Newsbeat

Women's World Cup: What challenges do female players still face?

The England team before a friendly Image copyright Getty Images

Almost a century ago women's football received a major setback.

A ruling by the English FA effectively banned women from playing professional football for 50 years until 1971.

Yet, now England's Lionesses rank third in the world and are among the favourites to win the Fifa Women's World Cup in France.

It's major progress since the FA changed its ruling in 1971.

So what are the challenges women footballers still face?

Radio 1 Newsbeat has spoken to both England internationals and grassroots players, asking them to reflect on what they still have to put up with in 2019.

Social media trolling

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Media caption'It has been really hard to deal with' - Alex Scott on sexist abuse

Players say social media trolling is a current issue facing the modern game.

In May, former England footballer Alex Scott opened up about the sexist abuse she faces for doing her job as a football pundit.

The 34-year-old said she considered quitting social media but didn't want to "allow them to win".

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Image caption Chelcee Grimes performing at the Liverpool fan zone before the men's Champions League final

Chelcee Grimes, who plays for Fulham as well as performing as a singer, tells Newsbeat: "Just because [Alex Scott] is a woman I think she gets awful, awful backlash."

The 27-year-old added: "She knows probably 99% more than the people who are sat there watching the TV from home."

It's something 22-year-old England star Leah Williamson is familiar with too.

"I've experienced all the same things most of us have - the abuse online.

"[But] it won't be a distraction for me in the tournament - I want people to see what we're getting up to because it will be a hell of a journey," she tells Newsbeat.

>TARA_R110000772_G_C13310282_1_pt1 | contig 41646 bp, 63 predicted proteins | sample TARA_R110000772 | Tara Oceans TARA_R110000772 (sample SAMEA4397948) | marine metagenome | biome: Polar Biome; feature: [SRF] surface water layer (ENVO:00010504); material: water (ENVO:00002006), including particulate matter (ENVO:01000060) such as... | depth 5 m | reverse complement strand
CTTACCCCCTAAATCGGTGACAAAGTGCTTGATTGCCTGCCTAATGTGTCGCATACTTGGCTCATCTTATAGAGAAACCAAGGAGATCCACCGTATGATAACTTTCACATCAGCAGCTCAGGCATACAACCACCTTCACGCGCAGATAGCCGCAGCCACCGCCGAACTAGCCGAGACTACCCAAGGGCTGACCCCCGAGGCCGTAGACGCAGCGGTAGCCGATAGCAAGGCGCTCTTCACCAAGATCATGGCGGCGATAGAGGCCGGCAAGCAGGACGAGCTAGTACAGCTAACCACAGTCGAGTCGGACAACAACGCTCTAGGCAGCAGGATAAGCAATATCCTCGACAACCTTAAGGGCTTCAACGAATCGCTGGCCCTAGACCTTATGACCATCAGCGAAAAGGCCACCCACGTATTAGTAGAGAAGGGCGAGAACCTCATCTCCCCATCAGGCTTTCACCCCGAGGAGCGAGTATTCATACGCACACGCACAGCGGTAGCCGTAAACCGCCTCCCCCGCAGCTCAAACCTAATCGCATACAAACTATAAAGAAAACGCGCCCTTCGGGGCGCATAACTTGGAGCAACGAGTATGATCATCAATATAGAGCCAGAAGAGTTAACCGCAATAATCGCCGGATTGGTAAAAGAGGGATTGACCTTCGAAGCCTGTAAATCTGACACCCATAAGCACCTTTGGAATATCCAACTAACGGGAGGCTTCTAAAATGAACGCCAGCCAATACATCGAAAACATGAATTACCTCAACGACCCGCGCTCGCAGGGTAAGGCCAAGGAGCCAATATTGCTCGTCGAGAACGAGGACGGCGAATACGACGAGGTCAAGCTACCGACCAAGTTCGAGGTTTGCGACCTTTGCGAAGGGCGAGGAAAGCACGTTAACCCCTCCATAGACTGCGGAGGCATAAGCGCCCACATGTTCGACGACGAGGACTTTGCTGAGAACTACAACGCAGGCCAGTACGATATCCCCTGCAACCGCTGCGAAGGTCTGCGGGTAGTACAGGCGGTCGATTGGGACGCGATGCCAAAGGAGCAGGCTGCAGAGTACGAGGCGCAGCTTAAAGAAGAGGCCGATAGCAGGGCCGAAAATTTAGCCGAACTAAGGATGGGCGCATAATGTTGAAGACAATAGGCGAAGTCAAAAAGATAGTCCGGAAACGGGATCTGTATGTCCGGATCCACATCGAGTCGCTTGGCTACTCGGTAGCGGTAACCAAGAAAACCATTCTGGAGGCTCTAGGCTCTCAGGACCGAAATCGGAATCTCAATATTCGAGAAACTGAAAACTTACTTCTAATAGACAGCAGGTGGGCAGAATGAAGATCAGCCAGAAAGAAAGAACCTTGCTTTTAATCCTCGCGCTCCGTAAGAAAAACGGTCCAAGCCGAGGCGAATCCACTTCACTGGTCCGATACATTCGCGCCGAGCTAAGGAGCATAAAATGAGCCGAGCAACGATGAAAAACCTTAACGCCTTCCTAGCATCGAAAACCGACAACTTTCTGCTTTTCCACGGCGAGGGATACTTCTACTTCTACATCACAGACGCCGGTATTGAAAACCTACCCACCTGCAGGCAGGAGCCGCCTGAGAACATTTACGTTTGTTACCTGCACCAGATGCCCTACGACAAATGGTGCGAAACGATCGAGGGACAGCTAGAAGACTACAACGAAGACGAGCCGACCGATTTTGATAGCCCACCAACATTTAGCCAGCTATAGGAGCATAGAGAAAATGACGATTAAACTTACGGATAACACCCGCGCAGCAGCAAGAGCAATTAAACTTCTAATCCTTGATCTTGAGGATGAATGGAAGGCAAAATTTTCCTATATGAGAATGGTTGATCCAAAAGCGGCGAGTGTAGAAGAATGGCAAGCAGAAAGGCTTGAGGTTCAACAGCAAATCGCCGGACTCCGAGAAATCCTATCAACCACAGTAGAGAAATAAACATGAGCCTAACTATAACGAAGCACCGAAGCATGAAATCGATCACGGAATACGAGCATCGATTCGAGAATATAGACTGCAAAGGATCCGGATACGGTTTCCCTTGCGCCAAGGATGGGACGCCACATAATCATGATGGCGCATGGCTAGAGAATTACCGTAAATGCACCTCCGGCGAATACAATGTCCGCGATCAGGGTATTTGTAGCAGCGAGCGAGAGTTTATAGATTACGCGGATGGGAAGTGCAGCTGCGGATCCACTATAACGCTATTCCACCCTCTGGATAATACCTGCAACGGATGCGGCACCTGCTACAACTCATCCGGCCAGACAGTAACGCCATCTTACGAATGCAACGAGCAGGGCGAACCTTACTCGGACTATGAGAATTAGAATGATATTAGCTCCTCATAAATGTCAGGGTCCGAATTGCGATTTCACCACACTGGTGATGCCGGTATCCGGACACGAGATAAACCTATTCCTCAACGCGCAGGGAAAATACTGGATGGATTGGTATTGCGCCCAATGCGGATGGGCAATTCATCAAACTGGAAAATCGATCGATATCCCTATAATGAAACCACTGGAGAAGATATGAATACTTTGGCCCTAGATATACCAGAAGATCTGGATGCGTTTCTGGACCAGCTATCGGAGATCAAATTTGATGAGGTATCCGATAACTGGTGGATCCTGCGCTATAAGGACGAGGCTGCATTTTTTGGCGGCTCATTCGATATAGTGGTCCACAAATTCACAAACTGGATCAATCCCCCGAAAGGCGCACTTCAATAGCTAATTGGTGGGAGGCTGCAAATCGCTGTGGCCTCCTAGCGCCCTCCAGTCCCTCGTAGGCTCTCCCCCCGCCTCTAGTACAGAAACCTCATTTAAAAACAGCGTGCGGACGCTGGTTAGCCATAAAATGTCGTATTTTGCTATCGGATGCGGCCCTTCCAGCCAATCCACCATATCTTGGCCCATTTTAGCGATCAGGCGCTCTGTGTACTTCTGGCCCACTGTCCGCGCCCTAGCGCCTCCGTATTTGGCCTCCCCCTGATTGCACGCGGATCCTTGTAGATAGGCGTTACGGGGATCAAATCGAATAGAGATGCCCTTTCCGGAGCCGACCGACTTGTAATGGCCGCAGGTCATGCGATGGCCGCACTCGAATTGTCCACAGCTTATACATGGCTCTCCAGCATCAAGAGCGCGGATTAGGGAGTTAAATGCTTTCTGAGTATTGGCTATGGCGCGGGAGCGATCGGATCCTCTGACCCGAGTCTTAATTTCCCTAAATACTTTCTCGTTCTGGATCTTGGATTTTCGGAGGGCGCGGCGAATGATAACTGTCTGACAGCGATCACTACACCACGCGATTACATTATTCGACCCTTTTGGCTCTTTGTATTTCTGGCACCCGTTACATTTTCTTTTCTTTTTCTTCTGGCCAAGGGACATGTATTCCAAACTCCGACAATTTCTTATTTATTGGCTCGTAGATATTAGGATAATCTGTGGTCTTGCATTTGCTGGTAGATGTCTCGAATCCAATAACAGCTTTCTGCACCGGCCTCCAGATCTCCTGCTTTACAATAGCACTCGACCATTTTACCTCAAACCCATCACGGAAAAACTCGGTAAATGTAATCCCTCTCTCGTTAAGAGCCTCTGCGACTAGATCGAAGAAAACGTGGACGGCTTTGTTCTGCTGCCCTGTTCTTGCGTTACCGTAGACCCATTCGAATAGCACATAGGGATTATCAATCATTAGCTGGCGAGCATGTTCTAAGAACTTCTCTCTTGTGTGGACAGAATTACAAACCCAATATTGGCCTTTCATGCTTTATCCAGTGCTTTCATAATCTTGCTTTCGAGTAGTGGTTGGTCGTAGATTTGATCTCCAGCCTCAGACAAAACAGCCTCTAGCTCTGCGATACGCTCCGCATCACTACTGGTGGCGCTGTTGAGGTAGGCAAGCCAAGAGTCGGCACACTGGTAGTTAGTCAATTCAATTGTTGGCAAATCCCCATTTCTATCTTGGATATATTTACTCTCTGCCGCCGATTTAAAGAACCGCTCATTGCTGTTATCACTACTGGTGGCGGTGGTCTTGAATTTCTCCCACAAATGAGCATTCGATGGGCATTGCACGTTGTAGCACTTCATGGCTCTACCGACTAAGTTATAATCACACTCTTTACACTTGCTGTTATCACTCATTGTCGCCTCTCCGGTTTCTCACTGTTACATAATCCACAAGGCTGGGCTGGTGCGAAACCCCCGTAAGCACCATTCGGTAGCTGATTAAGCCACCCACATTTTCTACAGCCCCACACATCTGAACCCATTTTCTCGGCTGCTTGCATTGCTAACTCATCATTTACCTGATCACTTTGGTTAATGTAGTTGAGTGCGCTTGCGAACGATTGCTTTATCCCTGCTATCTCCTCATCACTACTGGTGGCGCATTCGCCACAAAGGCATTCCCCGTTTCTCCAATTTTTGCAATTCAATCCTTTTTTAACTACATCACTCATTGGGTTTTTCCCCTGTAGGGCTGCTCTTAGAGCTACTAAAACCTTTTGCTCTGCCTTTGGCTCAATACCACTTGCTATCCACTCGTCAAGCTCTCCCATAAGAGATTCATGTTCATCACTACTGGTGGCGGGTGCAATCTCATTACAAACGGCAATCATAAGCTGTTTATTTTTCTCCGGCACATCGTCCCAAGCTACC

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Image caption Leah Williamson in a pre-tournament friendly for England

But despite the negativity being aimed at professional players online, grassroots players still feel encouraged to play.

One young footballer inspired by older generations is Jasmine Gussin. The 18-year-old says watching Alex Scott motivated her to play.

"I've grown up supporting Arsenal, the women's and the men's teams, and just seeing how big [Alex] got in the football world, and still is, made me think, well I could do that too," Jasmine says.

Jasmine is a participant in FFEM (Female Fitness Education and Motivation), which works with girls and women from mostly low income areas.

Diversity in the game

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One of the football coaches working at the FFEM project says that to move forward, women's football needs to improve its diversity.

Melissa Nathan-Pepple, 29, tells Newsbeat she doesn't feel the governing bodies of the sport are doing enough to represent the black and minority ethnic community.

"Younger players understand that there's a current look in football at the moment, which a lot of the black girls that I speak to don't fit into," she says.

"Diversity is the foundation of every community, so I feel like bringing in people from different communities will spread the word a bit more.

"Regarding the BAME community, I don't think there's enough outreach."

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Media captionEngland v Scotland celebrity challenge: Who will be victorious?

FFEM founder Karena McKay, 30, says she thinks women's football is still at the "very early stages" of its development.

"But it's breaking out to become a sport that many girls will aspire to do," Karena tells Newbseat.

"There are so many playing opportunities now. There are so many women's footballers who are actually in the media"

The pressure to perform

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Image caption Alex Greenwood in action for England

England defender Alex Greenwood says decades of hard work has left women's football in a "really good place."

The 25-year-old believes if the Lionesses perform well during the World Cup and "achieve something special" they have the potential to change the game "forever".

But that can add pressure on the squad - pressure that's relatively new as the women's game grows in profile.

"There's still a long way to go, absolutely," she says.

"I can stand here now and when people say: 'What would you tell a young girl', I'm like: 'You can be me'."

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